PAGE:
Covid-19 boosts gold’s appeal among reserve managers

Central banks say gold helps replace negative-yielding sovereign bonds; equities cement position in reserve portfolios
Gold trading

The Covid-19 crisis is likely to enhance gold’s attractiveness as a reserve asset because it helps central banks tame the impact of negative sovereign bond yields, according to a new report.

Invesco’s 2020 Sovereign Asset Management Study also highlights reserve managers’ willingness to maintain their equity investments in spite of the market turmoil unleashed by the pandemic in March.

However, the crisis has cut central banks’ appetite for new assets and more diverse currency allocations, and 29% of them now plan to boost their US dollar-denominated assets.

In total, 56 central banks took part in the study, as well as 83 sovereign wealth funds. As of March 2020, these institutions managed $19 trillion in assets. Invesco carried out the study during the first quarter of the year, so some of the impact of the crisis was not fully apparent.

Nonetheless, it already showed reserve managers were increasingly concerned about negative sovereign bond yields, and thought gold was a good way to tame this trend, which has been reinforced by unconventional monetary policy worldwide. The average allocation to gold has increased to 4.8% of central banks’ reserve portfolios from 3.5% in 2016.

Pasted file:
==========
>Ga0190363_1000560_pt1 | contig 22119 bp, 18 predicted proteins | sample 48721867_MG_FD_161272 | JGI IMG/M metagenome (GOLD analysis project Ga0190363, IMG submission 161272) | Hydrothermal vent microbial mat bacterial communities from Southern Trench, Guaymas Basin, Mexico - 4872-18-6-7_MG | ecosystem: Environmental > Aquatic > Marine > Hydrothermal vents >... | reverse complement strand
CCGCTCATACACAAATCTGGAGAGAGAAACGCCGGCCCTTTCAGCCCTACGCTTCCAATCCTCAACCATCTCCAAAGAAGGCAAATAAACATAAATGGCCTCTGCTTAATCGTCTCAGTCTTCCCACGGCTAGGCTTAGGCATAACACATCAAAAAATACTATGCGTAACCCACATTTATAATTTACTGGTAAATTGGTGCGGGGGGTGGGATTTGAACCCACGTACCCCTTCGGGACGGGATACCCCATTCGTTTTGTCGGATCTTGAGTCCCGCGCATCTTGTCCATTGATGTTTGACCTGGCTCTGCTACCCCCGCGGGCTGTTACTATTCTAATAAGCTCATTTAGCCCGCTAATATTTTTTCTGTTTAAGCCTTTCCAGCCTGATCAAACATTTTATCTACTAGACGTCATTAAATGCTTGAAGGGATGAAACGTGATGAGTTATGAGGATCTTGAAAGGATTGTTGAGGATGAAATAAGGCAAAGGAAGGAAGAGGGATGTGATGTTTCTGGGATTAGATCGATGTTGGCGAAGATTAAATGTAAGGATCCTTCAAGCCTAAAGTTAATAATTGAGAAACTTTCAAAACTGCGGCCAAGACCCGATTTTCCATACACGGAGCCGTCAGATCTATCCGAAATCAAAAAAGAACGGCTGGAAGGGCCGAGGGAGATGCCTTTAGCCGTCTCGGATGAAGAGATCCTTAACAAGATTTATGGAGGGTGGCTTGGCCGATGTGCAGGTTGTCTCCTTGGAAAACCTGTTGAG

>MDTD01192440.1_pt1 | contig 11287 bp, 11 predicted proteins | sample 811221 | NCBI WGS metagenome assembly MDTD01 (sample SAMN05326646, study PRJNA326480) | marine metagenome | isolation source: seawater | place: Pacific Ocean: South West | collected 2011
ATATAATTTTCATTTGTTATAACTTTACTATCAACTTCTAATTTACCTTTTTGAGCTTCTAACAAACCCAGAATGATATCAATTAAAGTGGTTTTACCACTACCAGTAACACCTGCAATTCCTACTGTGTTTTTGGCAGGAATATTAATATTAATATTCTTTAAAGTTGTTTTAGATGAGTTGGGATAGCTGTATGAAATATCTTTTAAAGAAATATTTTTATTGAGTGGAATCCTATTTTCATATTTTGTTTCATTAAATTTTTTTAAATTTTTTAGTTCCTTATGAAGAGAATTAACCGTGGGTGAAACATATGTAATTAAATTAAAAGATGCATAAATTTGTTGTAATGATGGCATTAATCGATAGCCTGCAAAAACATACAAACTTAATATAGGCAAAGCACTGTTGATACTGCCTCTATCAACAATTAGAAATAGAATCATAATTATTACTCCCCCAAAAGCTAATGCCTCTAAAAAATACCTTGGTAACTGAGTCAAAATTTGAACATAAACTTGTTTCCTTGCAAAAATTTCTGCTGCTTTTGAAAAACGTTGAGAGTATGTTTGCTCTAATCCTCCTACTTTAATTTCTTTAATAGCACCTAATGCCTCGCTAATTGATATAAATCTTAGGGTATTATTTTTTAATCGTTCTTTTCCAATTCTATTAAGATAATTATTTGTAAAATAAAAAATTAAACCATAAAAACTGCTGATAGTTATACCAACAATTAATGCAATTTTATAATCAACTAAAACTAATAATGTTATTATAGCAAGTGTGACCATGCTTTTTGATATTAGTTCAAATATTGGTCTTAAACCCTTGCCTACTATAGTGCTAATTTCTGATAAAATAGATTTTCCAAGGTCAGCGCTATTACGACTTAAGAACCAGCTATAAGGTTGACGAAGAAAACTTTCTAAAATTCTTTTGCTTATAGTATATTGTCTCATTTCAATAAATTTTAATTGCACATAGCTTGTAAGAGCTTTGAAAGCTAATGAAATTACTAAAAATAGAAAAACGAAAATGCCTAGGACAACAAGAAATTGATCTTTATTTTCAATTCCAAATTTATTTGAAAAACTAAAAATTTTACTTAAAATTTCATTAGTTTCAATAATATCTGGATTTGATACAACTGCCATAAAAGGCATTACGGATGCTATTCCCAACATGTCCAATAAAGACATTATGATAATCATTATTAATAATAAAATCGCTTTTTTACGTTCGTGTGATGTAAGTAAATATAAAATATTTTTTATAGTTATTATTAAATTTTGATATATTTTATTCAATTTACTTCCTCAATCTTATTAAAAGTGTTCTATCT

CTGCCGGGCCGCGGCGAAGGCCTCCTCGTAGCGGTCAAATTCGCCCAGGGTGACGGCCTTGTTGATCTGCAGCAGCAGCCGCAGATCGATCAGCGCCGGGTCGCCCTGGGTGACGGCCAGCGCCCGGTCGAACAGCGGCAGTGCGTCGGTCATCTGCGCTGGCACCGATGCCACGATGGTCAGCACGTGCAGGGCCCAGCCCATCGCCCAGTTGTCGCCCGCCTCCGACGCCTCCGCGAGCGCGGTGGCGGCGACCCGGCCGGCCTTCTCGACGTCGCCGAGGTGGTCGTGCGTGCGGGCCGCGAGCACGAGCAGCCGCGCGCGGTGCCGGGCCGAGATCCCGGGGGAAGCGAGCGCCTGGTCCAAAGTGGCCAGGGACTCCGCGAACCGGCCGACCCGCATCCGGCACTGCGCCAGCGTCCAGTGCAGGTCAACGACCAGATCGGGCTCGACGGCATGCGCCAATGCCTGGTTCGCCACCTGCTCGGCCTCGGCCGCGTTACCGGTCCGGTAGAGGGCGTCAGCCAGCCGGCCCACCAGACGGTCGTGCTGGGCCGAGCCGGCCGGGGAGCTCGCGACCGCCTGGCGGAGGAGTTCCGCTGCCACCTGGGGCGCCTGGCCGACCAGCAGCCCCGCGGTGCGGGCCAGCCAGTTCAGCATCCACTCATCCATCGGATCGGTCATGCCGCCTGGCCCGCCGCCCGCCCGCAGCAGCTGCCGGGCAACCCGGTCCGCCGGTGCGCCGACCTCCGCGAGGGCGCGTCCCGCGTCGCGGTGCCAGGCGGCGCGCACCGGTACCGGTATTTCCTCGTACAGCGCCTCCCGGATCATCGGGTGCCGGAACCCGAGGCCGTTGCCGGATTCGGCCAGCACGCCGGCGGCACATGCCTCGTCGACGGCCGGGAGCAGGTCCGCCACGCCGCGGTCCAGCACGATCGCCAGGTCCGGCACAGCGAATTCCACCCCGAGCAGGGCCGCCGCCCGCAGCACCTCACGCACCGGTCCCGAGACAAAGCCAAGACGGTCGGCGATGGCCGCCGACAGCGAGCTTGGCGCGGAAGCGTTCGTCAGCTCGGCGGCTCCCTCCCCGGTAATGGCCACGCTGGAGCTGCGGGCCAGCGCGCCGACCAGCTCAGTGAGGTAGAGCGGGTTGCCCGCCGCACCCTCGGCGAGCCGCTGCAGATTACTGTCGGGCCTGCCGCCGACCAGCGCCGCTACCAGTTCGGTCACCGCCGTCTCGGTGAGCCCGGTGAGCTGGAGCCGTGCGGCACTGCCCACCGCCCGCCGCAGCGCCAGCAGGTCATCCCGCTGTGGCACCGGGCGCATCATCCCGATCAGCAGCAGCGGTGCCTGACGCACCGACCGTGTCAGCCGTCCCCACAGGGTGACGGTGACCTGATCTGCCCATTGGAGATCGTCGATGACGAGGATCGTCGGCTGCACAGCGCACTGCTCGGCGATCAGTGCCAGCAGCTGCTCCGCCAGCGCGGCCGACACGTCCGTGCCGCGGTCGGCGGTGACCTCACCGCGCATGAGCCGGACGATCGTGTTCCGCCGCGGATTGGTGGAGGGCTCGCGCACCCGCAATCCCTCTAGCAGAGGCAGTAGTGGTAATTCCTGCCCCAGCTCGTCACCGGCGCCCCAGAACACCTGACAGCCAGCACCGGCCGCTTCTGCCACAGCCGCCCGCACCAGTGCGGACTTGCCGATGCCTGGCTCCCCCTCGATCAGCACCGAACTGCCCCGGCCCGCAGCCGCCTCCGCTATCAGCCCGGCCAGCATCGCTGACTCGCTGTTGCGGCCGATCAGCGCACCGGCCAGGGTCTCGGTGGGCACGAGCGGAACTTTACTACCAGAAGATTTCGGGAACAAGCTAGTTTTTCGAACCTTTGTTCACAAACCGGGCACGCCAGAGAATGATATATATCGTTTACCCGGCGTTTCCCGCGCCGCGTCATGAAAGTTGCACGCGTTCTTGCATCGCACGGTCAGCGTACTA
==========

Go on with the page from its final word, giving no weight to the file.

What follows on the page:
Overall, 48% of participating central banks said gold’s main attraction was that it offered a way of replacing negative-yielding debt. Additionally, 44% said it reduces currency concentration in the portfolio, and 44% pointed out it has a lower correlation to other financial assets.

“Central banks are using gold, gold securities, ETFs, gold swap futures … as a way of replacing low or negative-yielding government debt,” says Rod Ringrow, Invesco’s head of official institutions.

The gold market has become increasingly sophisticated over the past decade. “Traditionally, gold has been the store of value against deflation, and typically central banks have bought physical gold. The market has developed rapidly over the last few years. And the ability to buy gold in different forms is now increasingly attractive,” adds Ringrow.

Specifically, ETFs are perceived as one important factor in this trend. “There is generally good liquidity and there is an anonymity factor there, which I think is interesting for central banks in particular, because it removes a high degree of potential political debate about what they’re investing in, what they divest from, particularly when it comes to things like physical gold,” says Ringrow.

Gold has also offered central banks a way to diversify their portfolios away from the dollar. This has been especially the case in countries facing financial sanctions from the US, such as Russia and Turkey. In fact, in the first quarter of 2020, only six central banks bought 1 tonne or more, according to the World Gold Council.